CNBC’s Bob Pisani highlights the first Bitcoin futures ETF that begins trading on Tuesday. Pisani discusses how this ETF could be halted before Tuesday and critics of the futures ETF. For access to live and exclusive video from CNBC subscribe to CNBC PRO:
Cryptocurrency enthusiasts and the exchange-traded fund industry are bracing for the first bitcoin futures ETF to begin trading Tuesday, when the ProShares Bitcoin Strategy ETF is scheduled to debut at the New York Stock Exchange.
There is, however, one catch: The ETF goes active unless the Securities and Exchange Commission objects to the filing, which can happen right up until midnight Monday.
Despite the uncertainty, many believe the odds are in favor the ETF will begin trading as scheduled.
“I would give it a 75% chance of approval,” ETF Trends director of research Dave Nadig said.
A bitcoin futures ETF: a disappointment, or step in the right direction?
The ETF is based on bitcoin futures that trade on the Chicago Mercantile Exchange. It’s a disappointment to many in the bitcoin community, who would prefer a pure-play ETF backed by physical bitcoin. They complain that the high cost of rolling into futures contracts will not adequately track the spot price of the cryptocurrency, and that the SEC should proceed to approval of a pure-play bitcoin ETF.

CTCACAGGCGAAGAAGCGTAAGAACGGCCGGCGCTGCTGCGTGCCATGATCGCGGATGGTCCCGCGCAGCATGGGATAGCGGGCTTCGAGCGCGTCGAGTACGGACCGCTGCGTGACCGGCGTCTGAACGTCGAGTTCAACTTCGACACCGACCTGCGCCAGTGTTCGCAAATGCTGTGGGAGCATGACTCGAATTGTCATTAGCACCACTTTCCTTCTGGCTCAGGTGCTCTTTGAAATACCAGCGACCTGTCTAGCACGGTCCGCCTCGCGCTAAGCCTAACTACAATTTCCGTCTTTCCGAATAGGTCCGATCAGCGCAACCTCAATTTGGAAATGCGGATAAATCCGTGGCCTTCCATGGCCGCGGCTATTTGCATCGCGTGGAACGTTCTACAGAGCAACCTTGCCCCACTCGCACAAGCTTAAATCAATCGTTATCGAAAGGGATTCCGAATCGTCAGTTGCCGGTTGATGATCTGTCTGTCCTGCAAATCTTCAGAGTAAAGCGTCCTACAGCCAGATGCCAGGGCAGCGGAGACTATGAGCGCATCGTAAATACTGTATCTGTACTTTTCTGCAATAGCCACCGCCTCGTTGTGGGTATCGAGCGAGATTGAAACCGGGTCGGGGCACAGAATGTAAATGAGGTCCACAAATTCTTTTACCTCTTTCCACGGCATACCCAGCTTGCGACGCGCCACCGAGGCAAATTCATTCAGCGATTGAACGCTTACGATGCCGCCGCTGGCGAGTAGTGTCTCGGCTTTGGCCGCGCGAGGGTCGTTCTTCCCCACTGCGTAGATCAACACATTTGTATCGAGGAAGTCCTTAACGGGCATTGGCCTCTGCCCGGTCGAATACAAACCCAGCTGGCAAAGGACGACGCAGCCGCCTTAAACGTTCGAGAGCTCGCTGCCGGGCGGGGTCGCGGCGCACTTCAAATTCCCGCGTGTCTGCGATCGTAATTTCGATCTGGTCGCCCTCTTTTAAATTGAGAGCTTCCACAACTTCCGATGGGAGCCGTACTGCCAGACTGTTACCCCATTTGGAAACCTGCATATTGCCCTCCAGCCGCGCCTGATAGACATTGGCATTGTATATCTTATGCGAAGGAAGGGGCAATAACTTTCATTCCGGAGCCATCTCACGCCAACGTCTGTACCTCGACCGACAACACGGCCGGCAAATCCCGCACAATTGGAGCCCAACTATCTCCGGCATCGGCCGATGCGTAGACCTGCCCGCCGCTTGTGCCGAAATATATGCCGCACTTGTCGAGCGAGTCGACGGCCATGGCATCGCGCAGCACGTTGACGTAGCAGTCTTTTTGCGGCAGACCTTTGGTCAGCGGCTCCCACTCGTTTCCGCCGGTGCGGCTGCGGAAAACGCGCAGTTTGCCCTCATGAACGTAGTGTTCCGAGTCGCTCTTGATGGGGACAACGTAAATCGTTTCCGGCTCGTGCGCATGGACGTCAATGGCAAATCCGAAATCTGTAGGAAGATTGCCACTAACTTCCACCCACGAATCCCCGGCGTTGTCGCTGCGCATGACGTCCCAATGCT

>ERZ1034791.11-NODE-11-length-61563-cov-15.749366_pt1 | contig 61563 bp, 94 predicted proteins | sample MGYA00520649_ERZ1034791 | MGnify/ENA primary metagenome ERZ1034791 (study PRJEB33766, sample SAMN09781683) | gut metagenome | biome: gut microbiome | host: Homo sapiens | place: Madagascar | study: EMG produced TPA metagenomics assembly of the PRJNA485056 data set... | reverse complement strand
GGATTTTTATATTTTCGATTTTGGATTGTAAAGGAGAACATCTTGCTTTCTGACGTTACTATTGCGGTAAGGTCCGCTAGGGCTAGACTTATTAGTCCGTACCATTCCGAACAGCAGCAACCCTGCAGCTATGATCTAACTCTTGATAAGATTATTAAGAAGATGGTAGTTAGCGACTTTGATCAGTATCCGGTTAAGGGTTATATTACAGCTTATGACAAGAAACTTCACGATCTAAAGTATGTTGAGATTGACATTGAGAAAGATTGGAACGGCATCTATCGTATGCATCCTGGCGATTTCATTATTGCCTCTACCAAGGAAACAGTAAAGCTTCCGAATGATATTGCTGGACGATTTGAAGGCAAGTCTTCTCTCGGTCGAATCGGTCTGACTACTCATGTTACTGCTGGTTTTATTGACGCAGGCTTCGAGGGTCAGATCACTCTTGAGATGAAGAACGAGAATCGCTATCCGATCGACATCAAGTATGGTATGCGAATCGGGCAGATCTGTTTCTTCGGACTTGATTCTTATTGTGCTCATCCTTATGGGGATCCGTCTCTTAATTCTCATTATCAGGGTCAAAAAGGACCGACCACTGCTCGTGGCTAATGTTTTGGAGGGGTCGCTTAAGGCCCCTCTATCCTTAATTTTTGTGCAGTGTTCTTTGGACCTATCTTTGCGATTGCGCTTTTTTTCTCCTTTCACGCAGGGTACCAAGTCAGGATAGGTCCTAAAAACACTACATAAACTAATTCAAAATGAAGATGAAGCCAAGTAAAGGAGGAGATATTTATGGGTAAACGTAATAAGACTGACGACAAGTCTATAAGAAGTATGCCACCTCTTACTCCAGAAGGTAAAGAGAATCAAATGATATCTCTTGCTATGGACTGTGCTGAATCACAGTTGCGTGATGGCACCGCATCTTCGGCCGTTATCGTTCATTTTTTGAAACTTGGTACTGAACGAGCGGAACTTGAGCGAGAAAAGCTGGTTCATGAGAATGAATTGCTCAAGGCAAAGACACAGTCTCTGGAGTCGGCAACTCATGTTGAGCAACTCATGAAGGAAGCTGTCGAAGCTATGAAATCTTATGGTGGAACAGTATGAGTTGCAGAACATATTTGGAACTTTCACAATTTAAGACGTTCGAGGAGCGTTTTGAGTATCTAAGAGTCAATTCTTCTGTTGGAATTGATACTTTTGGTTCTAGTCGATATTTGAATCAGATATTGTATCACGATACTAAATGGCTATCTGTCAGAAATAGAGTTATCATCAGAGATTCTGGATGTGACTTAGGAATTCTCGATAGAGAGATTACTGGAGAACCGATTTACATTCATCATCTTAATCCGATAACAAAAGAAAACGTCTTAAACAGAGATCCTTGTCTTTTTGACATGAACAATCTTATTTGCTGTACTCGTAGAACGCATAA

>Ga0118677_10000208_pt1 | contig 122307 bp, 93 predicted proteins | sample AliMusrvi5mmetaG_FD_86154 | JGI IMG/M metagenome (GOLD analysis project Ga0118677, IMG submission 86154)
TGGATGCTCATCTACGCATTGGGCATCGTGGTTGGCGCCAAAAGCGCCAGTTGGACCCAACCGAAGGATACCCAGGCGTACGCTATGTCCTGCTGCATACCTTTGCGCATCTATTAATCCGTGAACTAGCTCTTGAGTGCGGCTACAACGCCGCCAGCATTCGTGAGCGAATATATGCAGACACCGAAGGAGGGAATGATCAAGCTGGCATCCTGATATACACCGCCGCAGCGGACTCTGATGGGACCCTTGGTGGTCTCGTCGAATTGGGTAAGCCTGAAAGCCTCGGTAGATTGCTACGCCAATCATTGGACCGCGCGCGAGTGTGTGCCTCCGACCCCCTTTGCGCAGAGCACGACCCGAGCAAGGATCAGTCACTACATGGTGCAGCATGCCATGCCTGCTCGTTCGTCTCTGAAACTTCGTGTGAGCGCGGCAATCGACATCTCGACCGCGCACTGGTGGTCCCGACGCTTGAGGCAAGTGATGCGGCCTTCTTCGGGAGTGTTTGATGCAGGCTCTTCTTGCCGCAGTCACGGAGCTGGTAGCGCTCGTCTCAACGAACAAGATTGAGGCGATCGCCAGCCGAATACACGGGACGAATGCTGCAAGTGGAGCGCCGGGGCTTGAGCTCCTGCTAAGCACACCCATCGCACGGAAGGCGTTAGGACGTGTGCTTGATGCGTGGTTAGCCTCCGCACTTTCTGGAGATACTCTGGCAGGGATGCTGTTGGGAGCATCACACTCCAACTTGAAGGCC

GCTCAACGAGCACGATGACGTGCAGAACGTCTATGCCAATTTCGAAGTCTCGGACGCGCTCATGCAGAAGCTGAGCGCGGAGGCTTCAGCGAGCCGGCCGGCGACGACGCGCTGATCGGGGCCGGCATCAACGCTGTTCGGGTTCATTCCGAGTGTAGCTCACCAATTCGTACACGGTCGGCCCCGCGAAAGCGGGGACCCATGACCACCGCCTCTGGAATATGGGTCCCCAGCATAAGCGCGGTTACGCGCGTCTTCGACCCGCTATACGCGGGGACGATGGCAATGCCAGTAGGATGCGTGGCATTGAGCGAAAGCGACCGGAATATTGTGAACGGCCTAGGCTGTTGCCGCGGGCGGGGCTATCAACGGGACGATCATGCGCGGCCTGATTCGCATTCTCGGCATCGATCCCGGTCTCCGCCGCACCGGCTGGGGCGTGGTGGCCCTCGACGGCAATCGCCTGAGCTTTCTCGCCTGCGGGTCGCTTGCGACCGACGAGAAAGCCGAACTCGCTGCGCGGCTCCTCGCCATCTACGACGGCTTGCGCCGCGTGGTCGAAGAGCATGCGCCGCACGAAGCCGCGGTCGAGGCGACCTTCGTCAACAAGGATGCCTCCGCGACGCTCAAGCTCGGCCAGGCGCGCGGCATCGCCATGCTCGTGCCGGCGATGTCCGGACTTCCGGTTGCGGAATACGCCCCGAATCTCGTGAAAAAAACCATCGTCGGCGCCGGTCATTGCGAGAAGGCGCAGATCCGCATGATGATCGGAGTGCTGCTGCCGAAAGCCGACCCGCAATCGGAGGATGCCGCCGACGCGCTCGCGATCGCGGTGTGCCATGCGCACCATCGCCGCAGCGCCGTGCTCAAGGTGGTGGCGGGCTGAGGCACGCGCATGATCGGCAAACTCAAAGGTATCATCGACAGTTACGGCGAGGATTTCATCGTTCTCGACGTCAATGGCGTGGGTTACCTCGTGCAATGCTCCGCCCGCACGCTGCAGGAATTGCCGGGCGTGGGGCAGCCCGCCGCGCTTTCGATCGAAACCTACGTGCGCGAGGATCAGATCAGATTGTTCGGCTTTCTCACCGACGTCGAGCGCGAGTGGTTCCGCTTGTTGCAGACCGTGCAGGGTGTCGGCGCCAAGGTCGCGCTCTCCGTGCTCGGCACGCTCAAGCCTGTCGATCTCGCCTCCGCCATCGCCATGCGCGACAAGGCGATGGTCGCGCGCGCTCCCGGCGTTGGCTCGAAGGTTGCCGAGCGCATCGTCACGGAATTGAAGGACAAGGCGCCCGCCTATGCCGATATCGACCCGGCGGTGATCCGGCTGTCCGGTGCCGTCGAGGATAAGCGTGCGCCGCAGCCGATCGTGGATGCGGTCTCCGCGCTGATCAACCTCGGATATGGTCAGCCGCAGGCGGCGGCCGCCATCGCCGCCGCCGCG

“A futures is a derivative of the spot market, so if you are comfortable with futures, why wouldn’t you be comfortable with the spot market?” Grayscale Investments CEO Michael Sonnenshein said. Grayscale is a digital currency asset manager; it runs the Grayscale Bitcoin Trust. Grayscale has indicated it intends to convert GBTC into a bitcoin ETF should they receive regulatory approval.
Regardless, most bitcoin activists — and the ETF community — are cheering it as a small but critical step to open the crypto market to a much wider audience.
“This is a crawl, walk, run market,” Bitwise Asset Management chief investment officer Matthew Hougan said. “The smallest step the SEC can take right now is to launch a bitcoin futures market because it is a regulated market.”
That fact — that futures are a regulated market — is critical to understanding why SEC Chair Gary Gensler is likely to allow a bitcoin futures ETF to begin trading, but not a pure-play bitcoin ETF.
Gensler and the SEC have a crypto problem, and a bitcoin futures ETF will help
Gensler wants to be supportive of financial innovation like crypto, but he lacks regulatory authority over critical areas like crypto exchanges.
“Gensler wants to be innovative and yet balanced,” Hougan said. “He doesn’t want to kill financial innovation [around crypto]. He wants to crack down on the fraud and nefarious elements and the criminal activity. He wants to put a regulatory framework around it.”
But he doesn’t have a regulatory framework, at least not yet. It’s likely that Congress will need to step in and provide a broad regulatory structure for the whole crypto space, but the chances of that happening soon are slim.
However, the crypto space is growing so fast Gensler is under enormous pressure to do something. The SEC can only go so far in claiming regulatory jurisdiction without ruffling the feathers of other agencies.
So the temporary solution is to allow a bitcoin futures ETF to begin trading.
A bitcoin futures ETF allows the broader public to get involved without many of the problems around owning the virtual currency. First, you don’t have to worry about custody. There’s also no one complaining they forgot their exchange password; and there are no issues around someone owing bitcoin on an unregulated exchange who had their crypto stolen by cyberthieves.
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